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* EBRD holds first annual meeting in Middle East
* To float further expansion in North and Sub Saharan Africa
* Reservations from some quarters
* Some of the bank’s traditional heartland drifting away from democracy
By Marc Jones
DEAD SEA RESORT, Jordan, May 8 (Reuters) - The European Bank for Reconstruction and Development starts its two-day annual meeting in Jordan on Wednesday, a symbol of a sprawling, decade-long expansion that its management now wants to extend into Africa.
That expansion means there will be a more varied mix of governments, central bankers and company executives than ever, though the push for new territory will be offset by growing uncertainty in the EBRD’s original heartlands.
Western sanctions mean it has not lent in Russia since 2014. Investments in Poland and Hungary have been begun to drop off amid clashes with the European Commission over the rule of law, immigration and press freedom.
Turkey, which has become the EBRD’s biggest market in recent years, is seeing its currency tip towards crisis as worries mount about inflation and what its upcoming elections could mean for democracy there.
For the EBRD’s head, Suma Chakrabarti, though, the main aim of the meeting is to test the appetite of its shareholder governments, of which there are now more than 60 from the G7 to China and India, for another big expansion drive.
Set up in 1991 to help former Soviet states transition to free-market capitalism, the EBRD now operates in more than 30 countries from north Africa to central and eastern Asia.
The new expansion plan would promote moving deeper into Africa and into more countries in the north of the continent, such as Algeria, or in the Middle East.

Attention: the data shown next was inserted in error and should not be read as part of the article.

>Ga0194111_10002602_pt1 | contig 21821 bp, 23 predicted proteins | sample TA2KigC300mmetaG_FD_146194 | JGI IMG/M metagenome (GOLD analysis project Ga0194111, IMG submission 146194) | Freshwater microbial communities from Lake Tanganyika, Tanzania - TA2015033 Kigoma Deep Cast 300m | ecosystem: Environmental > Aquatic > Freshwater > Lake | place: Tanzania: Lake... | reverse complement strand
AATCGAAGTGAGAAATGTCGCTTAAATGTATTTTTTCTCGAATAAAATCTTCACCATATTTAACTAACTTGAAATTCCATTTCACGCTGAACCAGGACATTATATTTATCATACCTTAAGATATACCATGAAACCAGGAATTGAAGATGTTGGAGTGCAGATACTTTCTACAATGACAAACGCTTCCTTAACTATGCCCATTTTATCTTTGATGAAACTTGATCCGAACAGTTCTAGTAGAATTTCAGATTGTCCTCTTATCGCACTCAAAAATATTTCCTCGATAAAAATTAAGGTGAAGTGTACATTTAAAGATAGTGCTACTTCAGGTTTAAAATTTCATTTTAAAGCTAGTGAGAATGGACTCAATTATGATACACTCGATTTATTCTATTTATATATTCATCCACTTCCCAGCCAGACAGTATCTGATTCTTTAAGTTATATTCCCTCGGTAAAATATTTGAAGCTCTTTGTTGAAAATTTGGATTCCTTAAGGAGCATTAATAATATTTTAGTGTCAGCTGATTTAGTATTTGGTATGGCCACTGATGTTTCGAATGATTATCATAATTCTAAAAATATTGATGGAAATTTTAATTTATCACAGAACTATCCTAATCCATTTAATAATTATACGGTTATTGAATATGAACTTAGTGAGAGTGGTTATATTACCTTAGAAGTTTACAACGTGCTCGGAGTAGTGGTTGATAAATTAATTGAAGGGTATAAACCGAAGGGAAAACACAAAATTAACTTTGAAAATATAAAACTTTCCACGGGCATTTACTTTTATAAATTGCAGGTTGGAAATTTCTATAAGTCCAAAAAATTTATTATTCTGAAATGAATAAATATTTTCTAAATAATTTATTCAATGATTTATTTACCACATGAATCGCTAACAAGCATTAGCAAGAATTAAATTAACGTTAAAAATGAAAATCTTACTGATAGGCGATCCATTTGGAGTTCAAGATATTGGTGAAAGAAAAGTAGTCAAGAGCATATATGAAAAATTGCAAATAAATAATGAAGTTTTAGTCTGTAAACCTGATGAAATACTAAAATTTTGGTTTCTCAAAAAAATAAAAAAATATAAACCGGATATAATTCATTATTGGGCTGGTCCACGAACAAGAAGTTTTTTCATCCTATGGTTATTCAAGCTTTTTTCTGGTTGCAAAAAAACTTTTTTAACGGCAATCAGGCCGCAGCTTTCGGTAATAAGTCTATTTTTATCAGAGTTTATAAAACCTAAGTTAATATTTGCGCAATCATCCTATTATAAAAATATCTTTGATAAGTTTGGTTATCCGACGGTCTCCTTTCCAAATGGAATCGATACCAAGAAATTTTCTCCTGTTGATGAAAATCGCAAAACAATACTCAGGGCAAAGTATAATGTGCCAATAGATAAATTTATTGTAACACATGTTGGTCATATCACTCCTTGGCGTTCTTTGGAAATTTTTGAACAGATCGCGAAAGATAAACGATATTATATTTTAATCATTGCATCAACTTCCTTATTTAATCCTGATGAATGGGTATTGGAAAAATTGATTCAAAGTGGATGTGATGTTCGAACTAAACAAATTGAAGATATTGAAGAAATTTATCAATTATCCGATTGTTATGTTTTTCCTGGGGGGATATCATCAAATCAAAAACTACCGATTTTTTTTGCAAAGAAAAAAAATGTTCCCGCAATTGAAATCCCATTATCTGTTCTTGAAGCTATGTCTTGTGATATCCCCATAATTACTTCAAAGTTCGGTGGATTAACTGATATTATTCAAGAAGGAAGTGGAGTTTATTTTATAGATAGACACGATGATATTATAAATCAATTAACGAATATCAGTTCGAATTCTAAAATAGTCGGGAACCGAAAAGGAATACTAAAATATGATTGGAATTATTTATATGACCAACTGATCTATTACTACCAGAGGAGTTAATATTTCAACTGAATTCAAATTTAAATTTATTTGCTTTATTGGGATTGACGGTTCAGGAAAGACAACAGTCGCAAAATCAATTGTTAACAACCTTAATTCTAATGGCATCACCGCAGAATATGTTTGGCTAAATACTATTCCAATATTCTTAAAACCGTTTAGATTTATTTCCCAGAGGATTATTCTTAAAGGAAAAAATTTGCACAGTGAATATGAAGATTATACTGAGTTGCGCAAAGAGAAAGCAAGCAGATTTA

“I would be surprised if we didn’t get some positive noises because there are quite a lot of countries who have very strong commercial links into the neighbouring countries of the Maghreb and Sahel,” Chakrabarti told Reuters last month, referring to the area from northern Africa to the Sahara desert.
The bank currently lends around 9.5 billion euros ($11.30 billion) a year, but Chakrabarti thinks it could rise to as much as 13 billion euros without the need for fresh capital.
He is facing some resistance, however. Some of the bank’s eastern European and Baltic members as well as some others would like it to refocus on its original countries of expertise.
That could lead to more phased approach, where it first increases lending in existing countries from the start of next year. Then it would carry out feasibility work regarding Algeria, Libya and then sub-Saharan Africa.
“The aim is to have an open discussion.” EBRD director of communications Jonathan Charles said. “We want to get a sense of how shareholders would like us to proceed with this.”
The stresses emerging in key markets like Turkey, Russia and Ukraine, where the stamina for reforms seems to be flagging, are likely to show up in other areas.
Russia is sending its deputy finance minister and will hold its own individual session at the meeting. Ukraine’s finance minister hosts its session amid speculation its president is considering bringing forward elections to this year.
New EBRD economic forecasts will also be published and are expected to see another overall upgrade thanks to faster global growth.
$1 = 0.8408 euros Reporting by Marc Jones, editing by Larry King